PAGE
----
I was relieved when the song was over; I did not want to feel so destroyed again. I did not play that particular track again, until the day of my mother’s wake, about a month later. Upon reflection and further listening, the track is about feeling the loss of a loved one, noting the silence that their absence creates, which can be so loud sometimes it is like they are still in the room screaming out for your attention. It is an intriguing dynamic, to me, that the silence created by my mother’s death still resounds with music.
The ability to make us, the listener, feel what the artist is trying to convey is wholly the point of Art. That art can be writing, making music, or painting. Even sewing an article of clothing creates a way to show the world something that it wouldn’t have seen before. Within music, we hear with the entirety of our being. Our souls can sing with both heartache and joy. For me, I find great joy & great sorrow within music. I enjoy both of these feelings, for even sadness has a beauty all its own. It enlightens my mind, unburdens my heart. It inspires me to compose my own bits of poetry, expanding upon ideas put forth by my favorite artists. It gives me hope that I, too, can tap my creativity, showing the world another facet of the Human Condition. This is the power that is harnessed within song.

Writer's Block: Love songs

carlaarrr
What are the best and worst love songs of all time? Are there any that have special meaning to you (whether positive or negative)? Why?

Some people want to fill the world with Silly Love Songs...

Here's the thing...I love a lot of music. I like a lot of love songs, be they depressing, sexxy, or not the kind you would normally think of as love songs.

Here's my High Fidelity Top 5 Loving Love Songs:
1)American Dreaming by Dead Can Dance
2)Earth Angel by The Penguins
3)Bei Mir Bist Du Schoen, preferably the version from "Swing Kids"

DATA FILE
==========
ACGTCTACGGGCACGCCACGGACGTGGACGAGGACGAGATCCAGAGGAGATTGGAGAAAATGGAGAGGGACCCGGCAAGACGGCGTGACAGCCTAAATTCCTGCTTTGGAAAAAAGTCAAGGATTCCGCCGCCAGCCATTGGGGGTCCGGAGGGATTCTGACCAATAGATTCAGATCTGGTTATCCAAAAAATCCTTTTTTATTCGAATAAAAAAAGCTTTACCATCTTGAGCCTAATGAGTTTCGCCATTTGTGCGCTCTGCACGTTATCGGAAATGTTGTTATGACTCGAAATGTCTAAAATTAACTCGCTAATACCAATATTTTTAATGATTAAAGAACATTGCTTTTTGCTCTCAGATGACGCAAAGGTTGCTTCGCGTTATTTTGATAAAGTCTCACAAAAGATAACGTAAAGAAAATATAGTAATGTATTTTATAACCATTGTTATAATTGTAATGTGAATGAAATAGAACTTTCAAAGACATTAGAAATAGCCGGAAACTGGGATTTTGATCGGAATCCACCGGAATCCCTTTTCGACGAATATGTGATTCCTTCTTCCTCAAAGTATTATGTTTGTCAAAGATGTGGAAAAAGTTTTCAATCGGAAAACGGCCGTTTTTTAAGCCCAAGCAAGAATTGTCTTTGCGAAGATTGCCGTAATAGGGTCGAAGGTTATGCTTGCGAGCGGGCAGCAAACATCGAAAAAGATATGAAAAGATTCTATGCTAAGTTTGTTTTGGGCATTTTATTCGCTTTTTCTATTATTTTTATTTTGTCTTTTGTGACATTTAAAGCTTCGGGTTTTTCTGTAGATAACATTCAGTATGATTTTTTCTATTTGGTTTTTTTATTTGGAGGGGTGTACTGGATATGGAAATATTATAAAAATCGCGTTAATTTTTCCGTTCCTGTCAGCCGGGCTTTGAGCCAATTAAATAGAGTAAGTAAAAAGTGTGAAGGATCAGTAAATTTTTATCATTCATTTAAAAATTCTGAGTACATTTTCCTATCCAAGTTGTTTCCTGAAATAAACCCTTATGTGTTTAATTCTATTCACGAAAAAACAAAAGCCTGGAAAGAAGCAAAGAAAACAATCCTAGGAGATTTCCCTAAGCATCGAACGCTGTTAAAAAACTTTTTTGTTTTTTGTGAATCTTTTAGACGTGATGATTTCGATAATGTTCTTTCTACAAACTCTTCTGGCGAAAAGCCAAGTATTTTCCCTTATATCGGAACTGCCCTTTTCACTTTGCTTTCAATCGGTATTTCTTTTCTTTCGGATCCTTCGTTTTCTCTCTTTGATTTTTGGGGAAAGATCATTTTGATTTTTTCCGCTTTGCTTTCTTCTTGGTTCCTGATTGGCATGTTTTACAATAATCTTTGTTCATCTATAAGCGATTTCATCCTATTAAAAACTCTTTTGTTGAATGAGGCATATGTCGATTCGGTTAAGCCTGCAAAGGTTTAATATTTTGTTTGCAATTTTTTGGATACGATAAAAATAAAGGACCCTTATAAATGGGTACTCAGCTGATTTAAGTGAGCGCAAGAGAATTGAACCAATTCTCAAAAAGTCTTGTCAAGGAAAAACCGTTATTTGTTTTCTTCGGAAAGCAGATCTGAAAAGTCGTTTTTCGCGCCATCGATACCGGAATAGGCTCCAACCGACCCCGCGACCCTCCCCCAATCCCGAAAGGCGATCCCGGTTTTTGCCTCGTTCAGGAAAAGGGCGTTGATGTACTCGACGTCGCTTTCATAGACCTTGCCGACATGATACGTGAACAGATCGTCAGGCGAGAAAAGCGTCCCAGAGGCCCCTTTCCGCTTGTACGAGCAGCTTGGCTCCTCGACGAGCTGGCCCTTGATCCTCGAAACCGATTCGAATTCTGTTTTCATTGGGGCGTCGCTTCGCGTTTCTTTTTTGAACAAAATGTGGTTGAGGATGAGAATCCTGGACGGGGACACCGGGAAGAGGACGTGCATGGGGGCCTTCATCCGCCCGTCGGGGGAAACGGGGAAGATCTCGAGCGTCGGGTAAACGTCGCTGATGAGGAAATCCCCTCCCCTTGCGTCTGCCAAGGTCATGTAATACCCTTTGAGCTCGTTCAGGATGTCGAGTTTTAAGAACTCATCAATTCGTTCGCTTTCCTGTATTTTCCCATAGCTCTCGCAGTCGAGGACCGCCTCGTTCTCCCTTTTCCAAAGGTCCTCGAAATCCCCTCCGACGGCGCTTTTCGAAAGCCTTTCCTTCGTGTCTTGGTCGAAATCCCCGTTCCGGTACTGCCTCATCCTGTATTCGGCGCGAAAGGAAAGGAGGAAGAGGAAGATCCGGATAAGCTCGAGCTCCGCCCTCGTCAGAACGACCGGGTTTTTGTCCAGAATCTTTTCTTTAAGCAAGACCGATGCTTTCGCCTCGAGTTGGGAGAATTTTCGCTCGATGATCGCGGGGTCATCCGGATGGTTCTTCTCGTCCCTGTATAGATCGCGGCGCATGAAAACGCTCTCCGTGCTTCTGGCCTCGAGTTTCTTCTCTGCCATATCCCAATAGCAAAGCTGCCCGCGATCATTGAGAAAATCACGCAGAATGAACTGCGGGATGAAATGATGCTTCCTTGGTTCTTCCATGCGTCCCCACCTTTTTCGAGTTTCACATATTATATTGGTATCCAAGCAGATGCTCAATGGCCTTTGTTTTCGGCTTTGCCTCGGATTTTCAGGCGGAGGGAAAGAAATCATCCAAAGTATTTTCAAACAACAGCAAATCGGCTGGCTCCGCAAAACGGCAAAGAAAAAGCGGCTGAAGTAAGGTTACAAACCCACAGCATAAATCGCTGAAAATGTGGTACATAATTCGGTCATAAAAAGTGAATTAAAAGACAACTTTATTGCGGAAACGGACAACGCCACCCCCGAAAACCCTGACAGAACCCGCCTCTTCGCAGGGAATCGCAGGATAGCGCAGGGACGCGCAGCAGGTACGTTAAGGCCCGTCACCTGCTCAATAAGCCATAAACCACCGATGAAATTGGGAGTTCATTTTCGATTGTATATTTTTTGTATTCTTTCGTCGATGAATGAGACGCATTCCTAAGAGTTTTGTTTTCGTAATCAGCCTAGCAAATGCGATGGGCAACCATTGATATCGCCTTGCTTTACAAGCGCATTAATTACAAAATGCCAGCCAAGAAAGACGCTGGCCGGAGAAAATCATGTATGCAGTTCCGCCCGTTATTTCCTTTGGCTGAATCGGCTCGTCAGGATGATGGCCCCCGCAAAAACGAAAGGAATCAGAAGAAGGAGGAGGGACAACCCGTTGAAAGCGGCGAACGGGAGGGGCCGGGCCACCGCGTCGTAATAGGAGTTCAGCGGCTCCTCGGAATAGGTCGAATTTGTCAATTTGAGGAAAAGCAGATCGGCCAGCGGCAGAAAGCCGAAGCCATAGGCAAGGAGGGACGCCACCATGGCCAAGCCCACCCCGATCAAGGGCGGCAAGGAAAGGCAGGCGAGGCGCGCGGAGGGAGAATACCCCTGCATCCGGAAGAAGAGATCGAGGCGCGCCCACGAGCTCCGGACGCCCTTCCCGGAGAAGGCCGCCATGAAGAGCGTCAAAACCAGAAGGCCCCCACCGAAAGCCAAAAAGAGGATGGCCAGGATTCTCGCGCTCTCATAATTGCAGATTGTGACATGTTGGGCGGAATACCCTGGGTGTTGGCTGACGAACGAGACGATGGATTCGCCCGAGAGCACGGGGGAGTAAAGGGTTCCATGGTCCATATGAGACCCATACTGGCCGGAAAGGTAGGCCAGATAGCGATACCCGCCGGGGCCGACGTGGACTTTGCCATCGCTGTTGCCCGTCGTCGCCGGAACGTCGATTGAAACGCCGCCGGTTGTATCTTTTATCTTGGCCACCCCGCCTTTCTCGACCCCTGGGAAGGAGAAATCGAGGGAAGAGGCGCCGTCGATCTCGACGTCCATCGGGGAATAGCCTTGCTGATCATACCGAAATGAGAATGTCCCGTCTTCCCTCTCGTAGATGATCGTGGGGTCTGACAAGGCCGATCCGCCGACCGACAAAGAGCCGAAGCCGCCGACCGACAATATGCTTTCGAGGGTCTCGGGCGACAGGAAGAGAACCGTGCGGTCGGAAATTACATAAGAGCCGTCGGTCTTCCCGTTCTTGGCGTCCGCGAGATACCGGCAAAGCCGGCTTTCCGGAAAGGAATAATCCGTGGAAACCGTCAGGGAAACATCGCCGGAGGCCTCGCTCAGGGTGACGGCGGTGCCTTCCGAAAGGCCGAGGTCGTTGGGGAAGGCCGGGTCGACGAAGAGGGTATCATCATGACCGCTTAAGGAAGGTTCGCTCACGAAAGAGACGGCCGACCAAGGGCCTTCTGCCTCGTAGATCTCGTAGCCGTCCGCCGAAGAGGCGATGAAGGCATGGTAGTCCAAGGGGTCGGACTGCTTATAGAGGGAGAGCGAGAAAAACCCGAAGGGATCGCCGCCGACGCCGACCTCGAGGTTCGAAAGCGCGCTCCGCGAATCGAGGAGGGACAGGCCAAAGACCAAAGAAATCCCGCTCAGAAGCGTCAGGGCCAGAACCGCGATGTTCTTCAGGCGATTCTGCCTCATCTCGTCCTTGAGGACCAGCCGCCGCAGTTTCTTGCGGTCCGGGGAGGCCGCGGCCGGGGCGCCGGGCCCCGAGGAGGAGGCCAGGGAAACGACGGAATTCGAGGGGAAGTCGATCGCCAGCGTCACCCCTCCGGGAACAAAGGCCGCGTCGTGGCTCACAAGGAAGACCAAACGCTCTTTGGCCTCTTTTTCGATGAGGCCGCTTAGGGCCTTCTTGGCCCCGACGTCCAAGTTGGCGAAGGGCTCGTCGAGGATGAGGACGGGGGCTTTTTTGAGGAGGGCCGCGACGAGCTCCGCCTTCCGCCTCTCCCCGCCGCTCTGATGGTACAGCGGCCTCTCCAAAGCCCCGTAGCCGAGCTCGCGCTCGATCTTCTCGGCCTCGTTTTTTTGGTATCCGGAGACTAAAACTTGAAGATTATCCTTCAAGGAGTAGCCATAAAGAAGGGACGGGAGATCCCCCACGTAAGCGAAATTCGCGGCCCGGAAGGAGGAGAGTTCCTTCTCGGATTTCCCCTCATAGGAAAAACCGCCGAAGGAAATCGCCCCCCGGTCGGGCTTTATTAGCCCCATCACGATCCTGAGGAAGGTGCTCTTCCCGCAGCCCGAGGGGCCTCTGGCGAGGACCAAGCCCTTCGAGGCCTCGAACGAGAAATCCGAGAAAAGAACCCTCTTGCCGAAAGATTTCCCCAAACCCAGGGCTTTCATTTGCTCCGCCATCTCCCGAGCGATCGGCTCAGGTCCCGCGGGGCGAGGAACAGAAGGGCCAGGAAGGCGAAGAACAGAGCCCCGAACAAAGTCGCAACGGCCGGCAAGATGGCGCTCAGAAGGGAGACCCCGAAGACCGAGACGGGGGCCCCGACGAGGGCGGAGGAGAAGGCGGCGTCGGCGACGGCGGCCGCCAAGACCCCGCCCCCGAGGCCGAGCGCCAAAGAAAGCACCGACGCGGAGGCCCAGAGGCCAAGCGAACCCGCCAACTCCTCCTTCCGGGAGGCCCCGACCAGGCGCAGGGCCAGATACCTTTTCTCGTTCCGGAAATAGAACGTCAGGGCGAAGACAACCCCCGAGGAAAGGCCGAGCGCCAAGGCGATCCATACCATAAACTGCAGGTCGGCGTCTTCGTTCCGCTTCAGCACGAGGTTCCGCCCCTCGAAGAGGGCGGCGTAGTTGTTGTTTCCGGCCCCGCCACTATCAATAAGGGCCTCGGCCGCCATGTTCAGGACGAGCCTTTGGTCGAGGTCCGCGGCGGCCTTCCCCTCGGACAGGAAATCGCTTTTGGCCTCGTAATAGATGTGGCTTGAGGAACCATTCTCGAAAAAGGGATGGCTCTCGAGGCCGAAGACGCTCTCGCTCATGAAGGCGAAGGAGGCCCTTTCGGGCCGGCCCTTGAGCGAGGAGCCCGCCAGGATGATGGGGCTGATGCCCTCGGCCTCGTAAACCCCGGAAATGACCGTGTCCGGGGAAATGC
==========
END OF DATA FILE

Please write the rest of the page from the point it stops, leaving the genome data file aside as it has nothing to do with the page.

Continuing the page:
4)Enjoy the Silence by Depeche Mode
5)Let's Stay Together by Otis Redding

Top 5 F*ck Me Now Songs:
1)Blood and Fire, Type O Negative
2)Let's Get It On, Marvin Gaye
3)I Want You Now, Depeche Mode
4)The Chauffeur, Duran Duran
5)Mystify, INXS

Worst Love Song of All Time? When Whitney sings Dolly's "I will always love you." It is waaaay better when left as a bitter sweet/break up song.

One of the Best that isn't an obvious love song? "Wish You Were Here" Pink Floyd...hands down.
tah!

Revision #1, turning in TODAY!!!

carlaarrr
VETERANS OF A SORT
By: Carla Bailey

Out there in the atmosphere, there are those who remember. Those who have walked between the worlds, seen the end of time, and made it back by dinner from saving the skins of those they hold dear (along with those that they don't). A feeling so raw overcomes me as memories of my teen years wash over me. Everything was immediate, of dire importance, once upon a time. Made especially so by those girls with whom I shared myself with. All of my secrets, for better or worse, were laid bare in such a short time, creating bonds that will last the whole of my life.
There were six of us, officially. Candice, Carla, Amber, Sheli, Tiah, and Gretta are our birth names. The names we gave each other go as follows: Legs, Maddie, Rita, Violet, Red, and Goldie. We were closer than close and at times it still feels like we are. There was a secret language shared amongst only our clique. We were the girls of the Foxfyre Circle, and though that name was never official, it tells you a little bit more about whom we were. It tells you further about who we are still, to this day.
We fought for each other, standing up against the bullies who defaced our lockers time and again. We helped each other push through the classes that just never seemed like they were going to end. Most of our classmates were greatly unsettled by us; one went so far as to ask Candice if she had “joined a Goth gang.” She just smiled wolfishly, never giving a direct answer. For you see, we had learned that we had power as a Unit. We commanded attention, redirected it when it was negative (most of the time), and discovered a wealth of support that we never knew could exist for friends.